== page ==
Busy year for advancing emergent flight vehicle technology
By Michael J. Logan and Michael L. Drake|December 2019
The Aircraft Design Technical Committee promotes optimization of aircraft systems, including analysis of their future potential.
Developer Franky Zapata flew a jet-powered hoverboard across the English Channel in August, crossing roughly where Louis Bleirot made the first flight across the channel 110 years previously. In April, pilots evaluated Stratolaunch, a twin-fuselage, six-engine, satellite launcher with a 117-meter wingspan, during a nearly 2½-hour flight from Mojave, California, the aircraft’s first.
This year also saw steady development of major commercial and military programs and intense activity around electric (or hybrid electric) propulsion, autonomous and electric vertical takeoff and landing, or eVTOL, aircraft (many of which are aimed at the urban air mobility market).
Governments continued to nurture potential new aircraft technologies. In July, the European Aviation Safety Agency released its final Special Condition for VTOL aircraft. The rules apply guidance for distributed propulsion vehicles with lift/thrust powerplants, applicable to vehicles with up to nine passengers and a 7,000-pound (3,100 kilograms) gross weight. NASA awarded funds for subsonic-transport electric propulsion studies for potential electrified aircraft propulsion, hoping to lay the groundwork for a future flight demonstrator. Its electric-powered X-57 Maxwell began ground runs of its Mod II in June, testing the electric motors and propellers in an initial spin test. In August, the United Kingdom’s prime minister announced the Future Flight Challenge, funding development of technologies for electric-powered passenger aircraft, cargo drones and urban air taxis.
There were also a few notable first flights among electric and small autonomy vehicles. In January, Boeing’s Aurora Flight Sciences subsidiary completed first flight of its autonomous passenger air vehicle, an eVTOL configuration, at its Virginia facility. Germany-based Lilium Jet’s five-seat prototype, with tilting ducted fans, flew in May. H55’s battery-powered Bristell Energic, a more conventional configuration manufactured by BRM Aero in the Czech Republic, made its first flight in June from Sion, Switzerland. The aircraft has an endurance of 1.5 hours, targeting roughly an hour of pilot training flight time. Also in June, a modified Cessna 337, the Ampaire 337, first flew — its rear engine replaced with an electric motor, powered by lithium-ion batteries. The objective is a configuration with a piston engine optimized for cruise, using the electric motor to supplement for takeoff and climb. The California-based startup Elroy Air flew its Chaparral, an autonomous cargo VTOL drone, in August.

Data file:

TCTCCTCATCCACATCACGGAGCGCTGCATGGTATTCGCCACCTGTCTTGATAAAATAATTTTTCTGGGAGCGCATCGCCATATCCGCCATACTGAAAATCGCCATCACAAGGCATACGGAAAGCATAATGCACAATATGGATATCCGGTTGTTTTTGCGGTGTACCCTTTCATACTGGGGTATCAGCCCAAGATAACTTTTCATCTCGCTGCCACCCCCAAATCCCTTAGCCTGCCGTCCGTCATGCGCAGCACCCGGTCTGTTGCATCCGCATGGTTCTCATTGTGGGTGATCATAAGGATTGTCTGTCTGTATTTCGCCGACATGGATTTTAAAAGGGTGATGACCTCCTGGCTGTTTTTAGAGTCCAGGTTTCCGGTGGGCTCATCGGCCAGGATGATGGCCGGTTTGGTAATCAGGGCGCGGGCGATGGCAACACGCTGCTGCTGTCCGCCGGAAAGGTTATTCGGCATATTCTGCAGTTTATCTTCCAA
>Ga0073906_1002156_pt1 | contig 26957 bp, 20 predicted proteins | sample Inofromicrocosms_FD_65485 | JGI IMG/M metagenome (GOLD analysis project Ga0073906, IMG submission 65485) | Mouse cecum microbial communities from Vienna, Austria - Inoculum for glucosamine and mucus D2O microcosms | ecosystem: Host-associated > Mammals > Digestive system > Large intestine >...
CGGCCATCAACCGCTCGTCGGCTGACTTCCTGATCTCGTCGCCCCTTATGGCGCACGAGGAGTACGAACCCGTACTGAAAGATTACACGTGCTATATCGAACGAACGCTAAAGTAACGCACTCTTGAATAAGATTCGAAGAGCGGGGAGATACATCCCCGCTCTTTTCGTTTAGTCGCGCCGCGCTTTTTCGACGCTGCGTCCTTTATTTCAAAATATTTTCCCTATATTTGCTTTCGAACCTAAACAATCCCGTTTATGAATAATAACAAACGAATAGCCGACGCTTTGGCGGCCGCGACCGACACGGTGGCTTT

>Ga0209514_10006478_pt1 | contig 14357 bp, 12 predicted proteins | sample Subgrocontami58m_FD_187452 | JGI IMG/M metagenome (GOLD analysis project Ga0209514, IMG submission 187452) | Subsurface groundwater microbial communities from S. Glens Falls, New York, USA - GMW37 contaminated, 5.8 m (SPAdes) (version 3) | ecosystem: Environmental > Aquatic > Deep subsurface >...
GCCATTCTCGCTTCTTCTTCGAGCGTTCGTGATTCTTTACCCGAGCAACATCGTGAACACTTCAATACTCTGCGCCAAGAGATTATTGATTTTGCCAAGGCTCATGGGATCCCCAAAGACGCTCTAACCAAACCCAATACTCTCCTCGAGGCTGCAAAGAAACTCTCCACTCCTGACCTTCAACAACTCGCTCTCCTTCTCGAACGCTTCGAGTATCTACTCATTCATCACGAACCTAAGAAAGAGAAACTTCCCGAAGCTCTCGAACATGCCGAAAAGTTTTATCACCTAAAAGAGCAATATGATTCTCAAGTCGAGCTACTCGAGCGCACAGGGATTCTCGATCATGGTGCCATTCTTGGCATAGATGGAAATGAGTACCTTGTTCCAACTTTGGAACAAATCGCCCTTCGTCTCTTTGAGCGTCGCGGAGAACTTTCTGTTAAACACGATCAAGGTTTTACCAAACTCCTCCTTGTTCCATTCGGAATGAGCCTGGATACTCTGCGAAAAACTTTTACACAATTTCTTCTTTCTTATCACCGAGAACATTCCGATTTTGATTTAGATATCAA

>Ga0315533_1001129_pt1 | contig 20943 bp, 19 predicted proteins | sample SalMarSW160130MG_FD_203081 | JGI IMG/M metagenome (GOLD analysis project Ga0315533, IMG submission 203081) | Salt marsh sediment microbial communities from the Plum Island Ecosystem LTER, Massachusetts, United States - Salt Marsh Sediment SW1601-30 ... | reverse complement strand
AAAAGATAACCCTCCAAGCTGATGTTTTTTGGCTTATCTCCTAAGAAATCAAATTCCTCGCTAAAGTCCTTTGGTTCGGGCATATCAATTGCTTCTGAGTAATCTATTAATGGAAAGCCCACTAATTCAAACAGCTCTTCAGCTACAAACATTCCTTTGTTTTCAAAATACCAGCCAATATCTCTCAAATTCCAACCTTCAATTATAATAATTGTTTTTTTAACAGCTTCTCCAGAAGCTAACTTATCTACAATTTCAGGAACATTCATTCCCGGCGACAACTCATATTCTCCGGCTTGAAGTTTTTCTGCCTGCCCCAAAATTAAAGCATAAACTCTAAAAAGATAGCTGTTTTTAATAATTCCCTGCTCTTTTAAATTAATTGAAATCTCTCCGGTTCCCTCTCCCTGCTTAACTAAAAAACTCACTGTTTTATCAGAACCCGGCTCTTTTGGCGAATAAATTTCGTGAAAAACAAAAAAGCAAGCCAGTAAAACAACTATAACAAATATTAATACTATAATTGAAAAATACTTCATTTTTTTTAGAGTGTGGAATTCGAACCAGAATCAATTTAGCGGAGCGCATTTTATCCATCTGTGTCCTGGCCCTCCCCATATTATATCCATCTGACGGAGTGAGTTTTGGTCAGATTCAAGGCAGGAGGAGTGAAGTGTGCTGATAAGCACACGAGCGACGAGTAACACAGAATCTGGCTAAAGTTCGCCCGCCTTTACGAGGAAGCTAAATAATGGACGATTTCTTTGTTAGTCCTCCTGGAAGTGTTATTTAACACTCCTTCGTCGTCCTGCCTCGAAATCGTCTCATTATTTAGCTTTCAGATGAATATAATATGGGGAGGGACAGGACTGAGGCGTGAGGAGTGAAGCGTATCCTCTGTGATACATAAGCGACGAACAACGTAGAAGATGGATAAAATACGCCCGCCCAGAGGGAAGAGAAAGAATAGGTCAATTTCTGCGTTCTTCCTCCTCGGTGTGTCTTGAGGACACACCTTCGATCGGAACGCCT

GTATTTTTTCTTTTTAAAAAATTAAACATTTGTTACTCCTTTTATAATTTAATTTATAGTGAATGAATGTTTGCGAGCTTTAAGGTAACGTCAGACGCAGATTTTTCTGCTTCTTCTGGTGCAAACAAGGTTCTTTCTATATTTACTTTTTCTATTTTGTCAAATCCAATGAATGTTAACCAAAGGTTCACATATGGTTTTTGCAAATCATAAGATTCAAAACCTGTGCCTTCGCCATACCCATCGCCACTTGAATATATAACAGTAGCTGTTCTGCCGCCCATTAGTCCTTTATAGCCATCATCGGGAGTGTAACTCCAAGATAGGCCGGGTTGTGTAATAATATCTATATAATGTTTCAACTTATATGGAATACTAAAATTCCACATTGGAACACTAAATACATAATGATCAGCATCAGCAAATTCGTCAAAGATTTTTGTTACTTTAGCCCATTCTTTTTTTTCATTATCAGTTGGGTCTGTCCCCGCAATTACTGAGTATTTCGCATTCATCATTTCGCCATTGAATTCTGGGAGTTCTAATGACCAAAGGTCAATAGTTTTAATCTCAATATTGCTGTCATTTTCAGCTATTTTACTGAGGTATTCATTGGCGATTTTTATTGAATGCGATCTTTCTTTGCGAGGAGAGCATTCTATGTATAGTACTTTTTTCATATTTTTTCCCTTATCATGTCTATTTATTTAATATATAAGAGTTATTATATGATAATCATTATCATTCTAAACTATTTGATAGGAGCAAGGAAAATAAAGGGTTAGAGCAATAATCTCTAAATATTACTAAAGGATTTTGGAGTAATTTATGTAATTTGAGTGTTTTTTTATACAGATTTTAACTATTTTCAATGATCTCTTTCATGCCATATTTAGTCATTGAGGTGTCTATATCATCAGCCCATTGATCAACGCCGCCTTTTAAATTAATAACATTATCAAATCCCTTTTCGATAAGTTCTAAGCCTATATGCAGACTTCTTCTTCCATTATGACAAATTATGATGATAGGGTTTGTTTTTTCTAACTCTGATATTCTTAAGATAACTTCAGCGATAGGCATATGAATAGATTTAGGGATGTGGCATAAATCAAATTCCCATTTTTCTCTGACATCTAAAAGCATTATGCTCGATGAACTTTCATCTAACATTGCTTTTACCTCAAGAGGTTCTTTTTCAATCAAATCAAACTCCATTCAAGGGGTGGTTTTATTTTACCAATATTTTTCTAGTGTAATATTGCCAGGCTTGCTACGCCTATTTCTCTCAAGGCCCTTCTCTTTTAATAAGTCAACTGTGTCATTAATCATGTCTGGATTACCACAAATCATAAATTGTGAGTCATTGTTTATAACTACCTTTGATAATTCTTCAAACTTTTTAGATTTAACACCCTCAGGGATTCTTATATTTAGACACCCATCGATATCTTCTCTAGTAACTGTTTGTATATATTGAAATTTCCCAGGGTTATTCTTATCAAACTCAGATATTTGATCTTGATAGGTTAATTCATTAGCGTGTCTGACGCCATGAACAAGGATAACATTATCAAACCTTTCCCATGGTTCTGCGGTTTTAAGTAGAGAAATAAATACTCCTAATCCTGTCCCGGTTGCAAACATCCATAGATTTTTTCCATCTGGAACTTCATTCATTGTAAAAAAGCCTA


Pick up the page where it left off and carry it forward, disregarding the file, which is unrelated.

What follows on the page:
In commercial transport aviation, Airbus launched its A321XLR, the longest-range variant of its A321neo family, targeting to achieve ranges up to 4,700 nautical miles. In April, Embraer obtained regulatory approval from Brazilian, European and U.S. regulatory agencies for its E-195-E2. The latest variant of the E195 demonstrated over 25% lower fuel burn than its predecessor. Also in April, the Polish-built Flaris LAR 1, a single-
engine personal jet, made its first flight. Mitsubishi announced launch of its U.S. scope clause compatible SpaceJet M100 in June. The 76-passenger aircraft will be tailored to work within the operational capacity and weight limitations of many U.S. operators. Two new business jets were certified during the year. Gulfstream achieved FAA Type Certification in June for its G600. In September, Cessna announced its FAA Type Certification of the Cessna Longitude.
On the military side, new developments included flight of the Kratos XQ-58A Valkyrie, an unmanned combat aerial vehicle, in March. The demonstrator was developed under the U.S. Air Force Research Laboratory’s Low-Cost Attritable Aircraft Technology initiative. In March, the Sikorsky-Boeing SB-1 Defiant first flew. The compound helicopter, with rigid coaxial rotors, is targeting the U.S. Army’s Future Vertical Lift program objective of vertical lift with substantially higher cruise speed and ranges than conventional helicopters. Shortly after the Defiant’s first flight, in April, the An-24 replacement Ilyushin Il-112V light military transport made its first flight. In September, Boeing’s MQ-25, an autonomous aerial refueler for the U.S. Navy, flew for the first time.